“The reason he wanted the WWII Māori Battalion’s history published was because the Māori participation in WWI had been overlooked,” says Dr Soutar.

“When the first lot left everyone thought the war was going to be over by the end of the year; getting killed or gassed was probably the last thing on their minds.

I know a lot of them would see the ships pulling away from Gallipoli with the wounded and wishing they were on it, just to get out.”

Over the years there has been criticism directed at the decision to send troops to Gallipoli. Dr Soutar offers a more circumspect view.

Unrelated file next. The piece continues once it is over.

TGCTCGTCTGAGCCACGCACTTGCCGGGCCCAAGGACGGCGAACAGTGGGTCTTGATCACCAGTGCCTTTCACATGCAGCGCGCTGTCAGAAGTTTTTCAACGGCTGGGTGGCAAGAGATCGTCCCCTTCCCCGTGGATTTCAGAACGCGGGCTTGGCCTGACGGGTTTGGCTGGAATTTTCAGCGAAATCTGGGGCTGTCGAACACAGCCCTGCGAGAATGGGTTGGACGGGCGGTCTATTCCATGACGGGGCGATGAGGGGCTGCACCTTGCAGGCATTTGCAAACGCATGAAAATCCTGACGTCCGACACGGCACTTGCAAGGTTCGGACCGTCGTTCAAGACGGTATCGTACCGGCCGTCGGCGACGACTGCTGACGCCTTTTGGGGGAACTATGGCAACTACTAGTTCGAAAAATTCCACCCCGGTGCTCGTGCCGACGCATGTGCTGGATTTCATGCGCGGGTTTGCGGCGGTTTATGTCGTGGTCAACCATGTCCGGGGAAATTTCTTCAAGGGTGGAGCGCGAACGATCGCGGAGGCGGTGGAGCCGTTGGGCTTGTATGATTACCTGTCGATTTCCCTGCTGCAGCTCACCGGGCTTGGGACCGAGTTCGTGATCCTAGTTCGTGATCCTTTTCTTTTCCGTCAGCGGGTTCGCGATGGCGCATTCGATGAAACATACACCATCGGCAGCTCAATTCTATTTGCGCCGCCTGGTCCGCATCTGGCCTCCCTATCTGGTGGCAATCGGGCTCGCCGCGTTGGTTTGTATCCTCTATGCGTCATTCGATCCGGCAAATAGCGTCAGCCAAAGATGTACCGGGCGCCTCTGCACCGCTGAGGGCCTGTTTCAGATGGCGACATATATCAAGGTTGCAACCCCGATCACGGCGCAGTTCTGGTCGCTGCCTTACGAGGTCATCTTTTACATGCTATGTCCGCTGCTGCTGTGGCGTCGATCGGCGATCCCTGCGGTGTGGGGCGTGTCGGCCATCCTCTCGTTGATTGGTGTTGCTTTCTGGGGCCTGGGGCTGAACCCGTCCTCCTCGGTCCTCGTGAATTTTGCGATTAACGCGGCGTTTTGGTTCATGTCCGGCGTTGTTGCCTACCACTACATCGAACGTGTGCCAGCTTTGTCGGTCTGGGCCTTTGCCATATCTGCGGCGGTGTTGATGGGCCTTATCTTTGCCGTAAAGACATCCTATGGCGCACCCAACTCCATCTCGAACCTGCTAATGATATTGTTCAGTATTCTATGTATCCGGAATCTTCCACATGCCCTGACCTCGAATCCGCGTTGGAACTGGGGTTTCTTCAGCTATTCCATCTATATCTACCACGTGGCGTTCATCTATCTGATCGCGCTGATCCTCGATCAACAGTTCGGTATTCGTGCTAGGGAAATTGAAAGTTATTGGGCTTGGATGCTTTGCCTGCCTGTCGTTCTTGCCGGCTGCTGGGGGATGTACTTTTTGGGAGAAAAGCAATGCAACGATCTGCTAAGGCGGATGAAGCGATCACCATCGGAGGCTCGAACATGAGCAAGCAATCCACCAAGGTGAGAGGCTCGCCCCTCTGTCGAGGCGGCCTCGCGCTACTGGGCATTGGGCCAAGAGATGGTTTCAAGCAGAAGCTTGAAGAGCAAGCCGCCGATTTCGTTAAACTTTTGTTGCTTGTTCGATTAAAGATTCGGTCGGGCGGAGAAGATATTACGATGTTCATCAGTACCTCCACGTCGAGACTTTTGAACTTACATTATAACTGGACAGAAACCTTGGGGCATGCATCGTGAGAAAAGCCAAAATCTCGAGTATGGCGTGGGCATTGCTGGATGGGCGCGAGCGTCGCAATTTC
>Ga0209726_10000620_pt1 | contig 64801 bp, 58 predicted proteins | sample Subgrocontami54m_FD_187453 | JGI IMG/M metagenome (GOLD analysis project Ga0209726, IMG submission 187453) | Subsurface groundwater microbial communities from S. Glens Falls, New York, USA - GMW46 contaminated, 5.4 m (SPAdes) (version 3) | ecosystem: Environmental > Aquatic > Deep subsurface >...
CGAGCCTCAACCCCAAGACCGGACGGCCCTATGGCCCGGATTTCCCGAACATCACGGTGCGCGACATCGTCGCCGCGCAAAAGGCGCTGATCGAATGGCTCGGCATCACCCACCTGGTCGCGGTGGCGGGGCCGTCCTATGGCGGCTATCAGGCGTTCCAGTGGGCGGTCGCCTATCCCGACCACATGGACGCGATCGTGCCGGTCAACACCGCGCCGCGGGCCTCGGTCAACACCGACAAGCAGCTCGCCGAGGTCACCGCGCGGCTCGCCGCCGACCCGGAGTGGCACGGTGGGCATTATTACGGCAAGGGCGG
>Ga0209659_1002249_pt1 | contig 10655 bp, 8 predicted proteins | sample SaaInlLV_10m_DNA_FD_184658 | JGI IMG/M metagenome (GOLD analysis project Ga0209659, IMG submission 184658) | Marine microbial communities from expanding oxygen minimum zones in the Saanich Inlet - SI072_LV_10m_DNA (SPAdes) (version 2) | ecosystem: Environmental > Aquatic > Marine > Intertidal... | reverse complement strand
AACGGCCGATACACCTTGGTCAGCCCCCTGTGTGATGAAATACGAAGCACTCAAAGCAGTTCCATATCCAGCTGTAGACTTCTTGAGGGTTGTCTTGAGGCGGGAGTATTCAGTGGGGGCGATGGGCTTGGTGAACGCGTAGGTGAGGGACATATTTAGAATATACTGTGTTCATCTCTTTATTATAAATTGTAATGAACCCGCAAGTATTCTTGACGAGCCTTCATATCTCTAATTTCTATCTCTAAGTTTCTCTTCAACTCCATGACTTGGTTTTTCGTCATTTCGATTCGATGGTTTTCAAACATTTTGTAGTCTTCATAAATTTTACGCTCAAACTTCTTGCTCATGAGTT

“It’s easy to criticise the generals of the time, but put in their position who knows what we’d do.

As a soldier, having been to Gallipoli and looking at where they landed, I thought what the hell were they doing here – I’m sure they were all thinking that.

When you’re looking up at cliffs and the high ground, it is probably one of the worst case scenarios a soldier would want to face,” he says.

Dr Soutar is currently collecting material to contribute to his book, and initially he thought there was not enough material around. However he has been pleasantly surprised at how much material whānau have kept tucked away over the years.

He knows he has a significant amount of work ahead, and Dr Soutar is determined to have the Māori story told so that future generations understand the Māori contribution to WWI.

Photo credit: National War Museum, Auckland